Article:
12 February 2009 Edition
INTERNATIONAL World Social Forum meets in Brazil as capitalism hits crisis and A decade of the Bolivarian Revolution
Another world is possible
BY SEÁN Ó FLOINN
MORE than 100,000 political activists from 150 countries flocked to the Amazonian city of Belém in Brazil in the last couple of weeks for the 9th World Social Forum. Braving torrential downpours and sizzling temperatures, people attended meetings, discussions, workshops and cultural events over a six-day period.
The World Social Forum was set up in 2001 as a huge eclectic gathering of progressive leftists: from socialists, environmentalists, indigenous, anarchists and Amazon tribes to name but a few.
While no binding decisions are made at this event, it is a crucial opportunity for grassroots activists and movements to engage and organise.
Although conceived and reared as a purely grassroots, non-governmental movement, this year saw the attendance and participation of five of South America’s – in fact the world’s most progressive and radical – presidents, namely Hugo Chávez of Venezuela, Rafael Correa of Ecuador, Evo Morales of Bolivia, Fernando Lugo of Paraguay and the host, Brazil’s President Luiz Inácio Lula da Silva, who notably shunned by that other gathering in Davos, the World Economic Forum.
This overtly political and governmental participation was criticised by some of those in attendance, however it must be acknowledged that these presidents have come to power due to the very support of grassroots movements. They are simply government manifestations of all those groups gathered in Belém, a political culmination of all their agitation.
Chávez, who delivered a lengthy and powerful speech, praised the World Social Forum as “the most important event of the year”. Whilst the political elite of the wealthy, so-called developed nations were meeting with their capitalist cronies in the exclusive Swiss resort of Davos in Switzerland to attempt to save their beloved capitalism, Belém was alive with those activists and presidents who are proposing and developing a true alternative to the current economic capitalist system, which has gone into freefall.
The over-riding theme of the World Social Forum is that ‘Another World is Possible’; this year’s event focused on ‘Saving the Amazon’. Chávez said:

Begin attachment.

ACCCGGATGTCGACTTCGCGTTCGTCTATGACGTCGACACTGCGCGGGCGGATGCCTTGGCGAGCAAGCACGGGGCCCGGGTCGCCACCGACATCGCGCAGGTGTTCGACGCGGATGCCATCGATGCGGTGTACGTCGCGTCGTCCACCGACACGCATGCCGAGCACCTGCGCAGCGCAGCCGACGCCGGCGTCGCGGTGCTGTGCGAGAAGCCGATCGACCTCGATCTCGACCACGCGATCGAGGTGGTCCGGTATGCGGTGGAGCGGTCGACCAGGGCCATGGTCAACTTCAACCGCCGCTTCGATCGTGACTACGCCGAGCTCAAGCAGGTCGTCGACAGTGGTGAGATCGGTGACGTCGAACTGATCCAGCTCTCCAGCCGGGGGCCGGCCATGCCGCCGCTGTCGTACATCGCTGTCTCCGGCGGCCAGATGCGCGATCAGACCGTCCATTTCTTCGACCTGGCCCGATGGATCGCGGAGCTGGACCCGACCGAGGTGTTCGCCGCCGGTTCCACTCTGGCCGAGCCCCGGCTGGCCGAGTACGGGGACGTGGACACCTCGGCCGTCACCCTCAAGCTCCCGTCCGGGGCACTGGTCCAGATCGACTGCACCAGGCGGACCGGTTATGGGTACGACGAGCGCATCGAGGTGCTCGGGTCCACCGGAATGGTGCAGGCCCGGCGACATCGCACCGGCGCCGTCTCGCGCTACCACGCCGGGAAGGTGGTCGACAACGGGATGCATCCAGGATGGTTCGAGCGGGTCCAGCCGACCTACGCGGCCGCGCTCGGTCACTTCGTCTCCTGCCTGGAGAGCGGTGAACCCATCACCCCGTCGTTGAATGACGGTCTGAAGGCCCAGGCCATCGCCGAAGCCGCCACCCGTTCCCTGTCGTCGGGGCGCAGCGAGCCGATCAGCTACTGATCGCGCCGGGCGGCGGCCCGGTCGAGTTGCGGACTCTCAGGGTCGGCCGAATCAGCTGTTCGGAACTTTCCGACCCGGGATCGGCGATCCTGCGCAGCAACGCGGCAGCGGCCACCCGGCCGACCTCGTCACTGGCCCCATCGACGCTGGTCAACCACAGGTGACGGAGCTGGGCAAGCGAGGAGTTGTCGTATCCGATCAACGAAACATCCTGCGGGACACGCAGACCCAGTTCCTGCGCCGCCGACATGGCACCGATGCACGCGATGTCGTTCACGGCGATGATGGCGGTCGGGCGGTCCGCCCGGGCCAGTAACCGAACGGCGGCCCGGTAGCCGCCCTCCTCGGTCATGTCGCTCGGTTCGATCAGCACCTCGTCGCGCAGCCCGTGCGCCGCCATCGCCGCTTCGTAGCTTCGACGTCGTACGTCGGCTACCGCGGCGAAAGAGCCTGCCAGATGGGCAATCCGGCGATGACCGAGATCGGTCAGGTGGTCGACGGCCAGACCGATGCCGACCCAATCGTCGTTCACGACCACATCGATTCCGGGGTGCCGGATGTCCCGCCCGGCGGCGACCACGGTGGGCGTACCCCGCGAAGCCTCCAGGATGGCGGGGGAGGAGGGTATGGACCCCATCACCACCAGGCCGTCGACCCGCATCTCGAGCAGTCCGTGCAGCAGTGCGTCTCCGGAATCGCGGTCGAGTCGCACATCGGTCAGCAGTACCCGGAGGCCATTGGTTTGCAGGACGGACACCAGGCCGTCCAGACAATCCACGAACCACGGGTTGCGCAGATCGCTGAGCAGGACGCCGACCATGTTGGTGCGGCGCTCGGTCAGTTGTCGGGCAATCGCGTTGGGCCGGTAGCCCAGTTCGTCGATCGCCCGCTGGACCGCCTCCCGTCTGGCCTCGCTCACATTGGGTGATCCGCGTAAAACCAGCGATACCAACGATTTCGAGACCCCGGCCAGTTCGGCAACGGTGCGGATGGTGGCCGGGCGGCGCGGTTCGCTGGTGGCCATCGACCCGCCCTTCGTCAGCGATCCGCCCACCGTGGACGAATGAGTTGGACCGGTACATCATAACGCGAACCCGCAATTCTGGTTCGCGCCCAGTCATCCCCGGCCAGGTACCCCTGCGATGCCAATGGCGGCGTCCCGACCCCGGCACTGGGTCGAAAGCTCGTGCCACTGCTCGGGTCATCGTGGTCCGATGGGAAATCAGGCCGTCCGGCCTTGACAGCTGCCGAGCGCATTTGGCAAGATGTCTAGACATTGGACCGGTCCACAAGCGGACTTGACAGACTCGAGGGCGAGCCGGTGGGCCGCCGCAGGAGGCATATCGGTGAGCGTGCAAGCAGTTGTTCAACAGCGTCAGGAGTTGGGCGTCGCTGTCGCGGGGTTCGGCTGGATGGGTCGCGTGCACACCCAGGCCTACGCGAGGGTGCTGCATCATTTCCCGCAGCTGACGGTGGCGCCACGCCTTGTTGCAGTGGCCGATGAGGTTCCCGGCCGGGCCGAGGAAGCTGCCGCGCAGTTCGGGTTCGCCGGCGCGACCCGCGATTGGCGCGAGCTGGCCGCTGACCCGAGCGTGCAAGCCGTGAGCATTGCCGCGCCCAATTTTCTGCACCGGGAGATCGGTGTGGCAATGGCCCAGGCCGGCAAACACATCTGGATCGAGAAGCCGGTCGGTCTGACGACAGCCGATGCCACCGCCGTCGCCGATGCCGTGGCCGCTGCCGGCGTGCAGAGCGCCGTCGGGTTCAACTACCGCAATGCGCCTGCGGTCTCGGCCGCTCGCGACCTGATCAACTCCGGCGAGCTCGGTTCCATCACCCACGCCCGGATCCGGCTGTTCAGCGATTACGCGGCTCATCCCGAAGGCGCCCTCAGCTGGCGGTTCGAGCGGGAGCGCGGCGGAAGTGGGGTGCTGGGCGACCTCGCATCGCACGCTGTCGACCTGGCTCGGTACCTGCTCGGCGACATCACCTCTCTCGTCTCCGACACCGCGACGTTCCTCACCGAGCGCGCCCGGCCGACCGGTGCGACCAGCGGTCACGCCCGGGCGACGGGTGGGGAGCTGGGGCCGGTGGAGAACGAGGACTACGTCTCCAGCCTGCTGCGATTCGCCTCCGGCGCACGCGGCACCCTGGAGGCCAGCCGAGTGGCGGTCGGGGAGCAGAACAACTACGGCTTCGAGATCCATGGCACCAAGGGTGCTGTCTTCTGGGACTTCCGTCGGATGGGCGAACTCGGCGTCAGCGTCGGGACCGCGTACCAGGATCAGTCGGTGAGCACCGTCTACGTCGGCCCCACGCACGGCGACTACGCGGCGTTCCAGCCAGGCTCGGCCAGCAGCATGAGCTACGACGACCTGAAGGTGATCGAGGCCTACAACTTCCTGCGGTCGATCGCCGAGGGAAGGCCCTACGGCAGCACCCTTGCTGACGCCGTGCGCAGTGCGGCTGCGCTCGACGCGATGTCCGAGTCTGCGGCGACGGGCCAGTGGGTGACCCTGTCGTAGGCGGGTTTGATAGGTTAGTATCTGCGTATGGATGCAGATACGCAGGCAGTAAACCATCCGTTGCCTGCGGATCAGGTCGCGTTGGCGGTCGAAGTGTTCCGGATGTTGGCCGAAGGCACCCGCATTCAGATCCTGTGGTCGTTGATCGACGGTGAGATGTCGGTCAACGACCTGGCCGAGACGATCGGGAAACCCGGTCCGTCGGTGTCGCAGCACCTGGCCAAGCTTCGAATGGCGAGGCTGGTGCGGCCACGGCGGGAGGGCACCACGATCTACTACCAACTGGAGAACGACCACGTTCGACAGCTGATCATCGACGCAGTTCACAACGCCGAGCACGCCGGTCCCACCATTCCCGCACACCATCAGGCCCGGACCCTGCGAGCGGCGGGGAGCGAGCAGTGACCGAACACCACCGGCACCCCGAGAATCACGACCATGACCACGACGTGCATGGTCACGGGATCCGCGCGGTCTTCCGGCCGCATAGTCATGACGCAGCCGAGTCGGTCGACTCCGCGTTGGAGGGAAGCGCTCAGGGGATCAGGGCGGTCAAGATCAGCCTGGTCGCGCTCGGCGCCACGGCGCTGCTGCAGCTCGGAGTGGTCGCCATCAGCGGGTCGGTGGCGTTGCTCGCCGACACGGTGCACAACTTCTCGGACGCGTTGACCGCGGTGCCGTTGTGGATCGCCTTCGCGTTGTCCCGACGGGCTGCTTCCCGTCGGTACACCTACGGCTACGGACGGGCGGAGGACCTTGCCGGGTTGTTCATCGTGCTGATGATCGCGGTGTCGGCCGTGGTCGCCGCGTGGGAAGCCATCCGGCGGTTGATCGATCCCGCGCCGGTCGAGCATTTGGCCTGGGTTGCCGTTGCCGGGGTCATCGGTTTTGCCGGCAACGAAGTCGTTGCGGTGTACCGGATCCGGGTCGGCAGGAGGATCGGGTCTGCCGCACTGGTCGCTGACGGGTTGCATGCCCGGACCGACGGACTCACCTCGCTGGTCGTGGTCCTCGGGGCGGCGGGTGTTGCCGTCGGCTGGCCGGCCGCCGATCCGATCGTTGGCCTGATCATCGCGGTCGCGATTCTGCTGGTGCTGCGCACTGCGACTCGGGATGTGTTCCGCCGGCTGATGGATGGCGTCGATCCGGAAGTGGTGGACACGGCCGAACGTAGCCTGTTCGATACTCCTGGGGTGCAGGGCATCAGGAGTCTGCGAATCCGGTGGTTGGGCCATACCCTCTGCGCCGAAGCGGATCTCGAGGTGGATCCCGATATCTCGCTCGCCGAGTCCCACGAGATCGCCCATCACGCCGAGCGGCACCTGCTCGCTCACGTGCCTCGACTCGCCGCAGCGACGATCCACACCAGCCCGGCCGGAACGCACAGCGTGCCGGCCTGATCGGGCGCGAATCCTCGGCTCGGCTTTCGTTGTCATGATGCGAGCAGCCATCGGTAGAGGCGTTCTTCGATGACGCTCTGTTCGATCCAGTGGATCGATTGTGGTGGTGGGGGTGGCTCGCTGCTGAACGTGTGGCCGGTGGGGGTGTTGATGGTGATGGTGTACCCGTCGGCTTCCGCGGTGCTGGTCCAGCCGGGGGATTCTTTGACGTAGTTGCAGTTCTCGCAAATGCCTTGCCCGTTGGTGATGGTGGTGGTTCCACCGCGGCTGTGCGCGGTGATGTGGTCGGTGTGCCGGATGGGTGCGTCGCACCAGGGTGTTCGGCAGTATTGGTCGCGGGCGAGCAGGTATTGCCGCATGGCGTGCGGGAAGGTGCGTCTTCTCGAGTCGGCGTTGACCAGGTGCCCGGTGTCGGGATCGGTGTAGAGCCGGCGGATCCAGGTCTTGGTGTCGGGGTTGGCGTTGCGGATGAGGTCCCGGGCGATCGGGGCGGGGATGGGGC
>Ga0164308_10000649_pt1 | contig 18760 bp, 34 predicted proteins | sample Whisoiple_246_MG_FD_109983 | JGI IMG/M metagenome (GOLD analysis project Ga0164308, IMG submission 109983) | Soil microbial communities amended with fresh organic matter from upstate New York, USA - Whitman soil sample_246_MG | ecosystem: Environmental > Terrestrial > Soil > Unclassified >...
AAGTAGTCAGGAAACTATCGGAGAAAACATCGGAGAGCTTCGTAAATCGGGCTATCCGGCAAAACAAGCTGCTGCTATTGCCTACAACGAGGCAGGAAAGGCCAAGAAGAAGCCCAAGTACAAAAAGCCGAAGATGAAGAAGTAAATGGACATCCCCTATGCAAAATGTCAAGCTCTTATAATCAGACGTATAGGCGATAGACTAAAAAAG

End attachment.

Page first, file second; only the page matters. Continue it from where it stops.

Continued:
“In Davos, the world that is dying is meeting; here, the world that is being born is meeting.”
The midwives of this new world, a socialist and environmentally sustainable new order, are everywhere and now is a crucial time for all to act and ensure that this new world not only lives but flourishes to deliver social justice to the masses.
Venezuela’s radical referendum
BY SEÁN Ó FLOINN
ON Sunday 15 February, the busy Venezuelan electorate will once again return to the polls to decide whether or not to alter the country’s constitution.
The most controversial proposed amendment is that of removing the current two-term limit of the presidency and introducing unlimited terms, subject to electoral success. The fixed-term storm does not surface in Ireland though, despite a Taoiseach being able to serve as many times he or she is elected to. Regrettably, the proposed introduction of a six-hour working day has not made the headlines.
One of the criticisms launched at Venezuela’s President Hugo Rafael Chávez Frías is that he is debasing democracy and attempting to impose a dictatorship on the Venezuelan people. This is despite the fact that Venezuela, under Chávez and his Bolivarian Revolution, has had 13 elections in the past ten years. Chávez is enhancing, not destroying democracy. He is encouraging mass participative democracy and the last election witnessed a record voter turnout of 65 per cent. This has been aided by massive voter registration drives. Bolivarian legislation also ensured that half the candidates were women. According to Chávez himself “I doubt there is any country on this planet with a democracy more alive than the one we enjoy in Venezuela”.
Chávez has used the country’s vast oil wealth, stolen by the previous corrupt rulers and the oligarchs, on addressing the plight of the poor. Under the true nationalisation of the country’s ‘black gold’, Chávez and his PSUV (United Socialist Party of Venezuela) have financed ‘Misiones’, which are ‘missions’ in healthcare, education and food provision. The Dublin government could learn a thing or two from this utilisation of natural resources for the welfare of its citizens.
Barrio Adentro, with the help of Cuban doctors, healthcare, including dental treatment, is now provided free to the population, some of whom have never seen a doctor in their lives before. In just four years it has saved an estimated 120,000 lives and has been praised by the World Health Organisation. Infant mortality has been drastically reduced and through a national chain of pharmacies, prescription drugs are being offered significantly cheaper, and free to AIDS and cancer sufferers.
Through Misión Milagro, also in conjunction with the Cubans, approximately 1.4 million people have had their sight restored. With around 20 per cent of Venezuelan children malnourished ten years ago, now more than four million eat three square meals a day courtesy of the Chávez government’s proactive approach to eradicating food poverty.
Through Misión Mercal, cheap government-subsidised food is made available to the poor. 150,000 people living in extreme poverty are now able to eat at virtually no cost. In education, Misión Robinson has helped achieve full literacy with over 1.5 million Venezuelans learning to read and write.
A decade ago, Chávez inherited a wealthy country that was poor. The small corrupt minority enjoyed a luxurious lifestyle at the expense of the poverty-stricken majority. Chávez has confronted this inequality head-on through his “21st century socialism”. A victory in this referendum would be a victory for socialism.